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Civilians Flee Renewed Violence in Northern Senegal


Civilians from the northern Casamance region of Senegal are being displaced again, following renewed fighting between rebel groups. Hundreds of people are reported to have fled to the nearby Gambian border region to find safety. Selah Hennessy reports from the VOA West Africa bureau in Dakar.

Local journalist Alpha Jallow has seen hundreds of villagers from northern Casamance fleeing the region during the past few days. He says they are going to the Gambian border region, where they hope to find protection with the Red Cross or with family members already living in villages there.

He has spoken with many people who are fleeing because they say the situation is too dangerous.

"I just spoke to a woman who just came from Balaye, she said that there are still firing gunshot fire, they are hearing sporadic gunshot fire everywhere and because they know the situation is quite dangerous they decided to flee," said Alpha Jallow.

He says many people seem scared and exhausted, and will have to make long journeys to find safety.

"The lady I spoke to was quite helpless, because I just saw her with her two children and then she was quite tired, quite disfigured, because she said she has to walk for a very long distance before she can get transport that will bring her to Bidgornam," he said. "She also said that in Bidgorna she is going to stay with family members until things calm down."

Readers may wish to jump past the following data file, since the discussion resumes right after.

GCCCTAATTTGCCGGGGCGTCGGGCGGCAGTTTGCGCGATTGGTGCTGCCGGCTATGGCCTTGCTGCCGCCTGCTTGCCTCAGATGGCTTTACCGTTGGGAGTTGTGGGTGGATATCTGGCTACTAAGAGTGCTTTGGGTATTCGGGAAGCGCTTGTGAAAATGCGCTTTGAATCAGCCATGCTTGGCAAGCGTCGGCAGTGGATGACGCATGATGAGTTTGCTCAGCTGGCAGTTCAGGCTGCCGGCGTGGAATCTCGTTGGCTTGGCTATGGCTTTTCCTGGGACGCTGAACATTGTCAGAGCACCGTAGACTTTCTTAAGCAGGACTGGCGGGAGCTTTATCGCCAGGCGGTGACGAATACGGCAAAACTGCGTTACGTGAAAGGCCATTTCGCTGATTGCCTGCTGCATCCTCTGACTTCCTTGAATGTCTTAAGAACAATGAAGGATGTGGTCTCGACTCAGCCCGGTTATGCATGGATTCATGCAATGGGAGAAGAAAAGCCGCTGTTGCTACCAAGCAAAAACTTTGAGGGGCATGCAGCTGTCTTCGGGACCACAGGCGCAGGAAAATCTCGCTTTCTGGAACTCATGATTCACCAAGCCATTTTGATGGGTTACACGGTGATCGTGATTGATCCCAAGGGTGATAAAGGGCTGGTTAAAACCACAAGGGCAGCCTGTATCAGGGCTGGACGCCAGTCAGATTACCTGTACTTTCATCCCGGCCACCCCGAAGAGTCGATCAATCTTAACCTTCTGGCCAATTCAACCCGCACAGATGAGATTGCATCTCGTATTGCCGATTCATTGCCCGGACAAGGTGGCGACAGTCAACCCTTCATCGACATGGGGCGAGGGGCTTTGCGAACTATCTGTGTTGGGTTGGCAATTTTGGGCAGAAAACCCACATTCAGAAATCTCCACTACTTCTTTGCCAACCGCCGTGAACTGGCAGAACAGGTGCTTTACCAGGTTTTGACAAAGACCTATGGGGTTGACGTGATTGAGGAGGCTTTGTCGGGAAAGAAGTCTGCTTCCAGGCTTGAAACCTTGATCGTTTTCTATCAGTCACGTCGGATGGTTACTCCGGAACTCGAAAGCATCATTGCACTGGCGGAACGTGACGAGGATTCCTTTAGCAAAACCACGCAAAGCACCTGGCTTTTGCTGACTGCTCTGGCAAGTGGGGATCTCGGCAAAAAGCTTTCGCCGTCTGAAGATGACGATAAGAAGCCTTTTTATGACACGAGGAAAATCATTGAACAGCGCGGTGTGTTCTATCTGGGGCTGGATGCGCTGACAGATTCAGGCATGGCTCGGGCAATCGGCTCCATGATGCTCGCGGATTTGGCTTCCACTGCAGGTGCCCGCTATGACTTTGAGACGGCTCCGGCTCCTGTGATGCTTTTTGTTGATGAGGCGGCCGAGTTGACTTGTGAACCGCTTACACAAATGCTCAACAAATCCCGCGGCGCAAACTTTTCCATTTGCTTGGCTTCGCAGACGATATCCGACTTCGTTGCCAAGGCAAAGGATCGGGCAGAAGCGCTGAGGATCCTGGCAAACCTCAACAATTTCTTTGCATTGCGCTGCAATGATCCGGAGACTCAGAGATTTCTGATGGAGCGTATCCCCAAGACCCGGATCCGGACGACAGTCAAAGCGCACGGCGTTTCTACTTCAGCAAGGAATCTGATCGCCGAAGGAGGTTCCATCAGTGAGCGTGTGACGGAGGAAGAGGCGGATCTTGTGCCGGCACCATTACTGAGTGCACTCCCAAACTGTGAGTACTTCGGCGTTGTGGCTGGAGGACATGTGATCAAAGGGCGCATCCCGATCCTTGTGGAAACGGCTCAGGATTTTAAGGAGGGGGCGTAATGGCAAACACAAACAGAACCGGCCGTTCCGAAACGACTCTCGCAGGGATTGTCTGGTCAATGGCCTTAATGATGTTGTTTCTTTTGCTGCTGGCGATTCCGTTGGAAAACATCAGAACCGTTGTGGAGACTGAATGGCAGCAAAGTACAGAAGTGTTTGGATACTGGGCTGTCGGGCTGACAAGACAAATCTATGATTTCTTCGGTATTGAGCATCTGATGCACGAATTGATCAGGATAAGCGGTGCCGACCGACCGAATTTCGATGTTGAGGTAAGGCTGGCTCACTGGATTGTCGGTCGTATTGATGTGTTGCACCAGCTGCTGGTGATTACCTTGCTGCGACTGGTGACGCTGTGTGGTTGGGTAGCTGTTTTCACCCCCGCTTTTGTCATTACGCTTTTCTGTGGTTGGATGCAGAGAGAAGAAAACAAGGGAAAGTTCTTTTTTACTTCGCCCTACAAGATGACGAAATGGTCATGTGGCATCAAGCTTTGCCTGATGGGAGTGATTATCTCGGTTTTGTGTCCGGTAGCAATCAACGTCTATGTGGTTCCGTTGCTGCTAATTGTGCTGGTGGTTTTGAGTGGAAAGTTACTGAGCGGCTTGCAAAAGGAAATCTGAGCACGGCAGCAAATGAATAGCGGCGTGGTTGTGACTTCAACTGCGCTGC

Robert Reeve, an analyst at the British research organization Chatham House, says going to the Gambia is a common destination for displaced civilians from the Casamance region.

"There are about 6,000 Senegalese refugees from Casamance in Gambia most of the time, but you get a few thousand more coming and going from the northern area which has been the most active combat zone for the past year or so," said Robert Reeve.

According to Jallow, the local journalist, rebel factions are competing for territory in the region. He says an alliance of rebel groups are fighting the hard-line wing of the Movement for Democratic Forces in the Casamance, led by Salif Sadio. The breakaway rebel factions claim Sadio's group is terrorizing the local population and taking over local business.

Rebels have been fighting for more autonomy in Casamance which borders both the Gambia and Guinea-Bissau, since the early 1980's, but there have been increasing splits within their movement.

Main rebel leaders signed a peace accord with Senegal's government in 2004, but fighting never completely ended. Some rebels never agreed to the talks.

The recent killings of several Senegalese government officials in the Casamance region remain unsolved.

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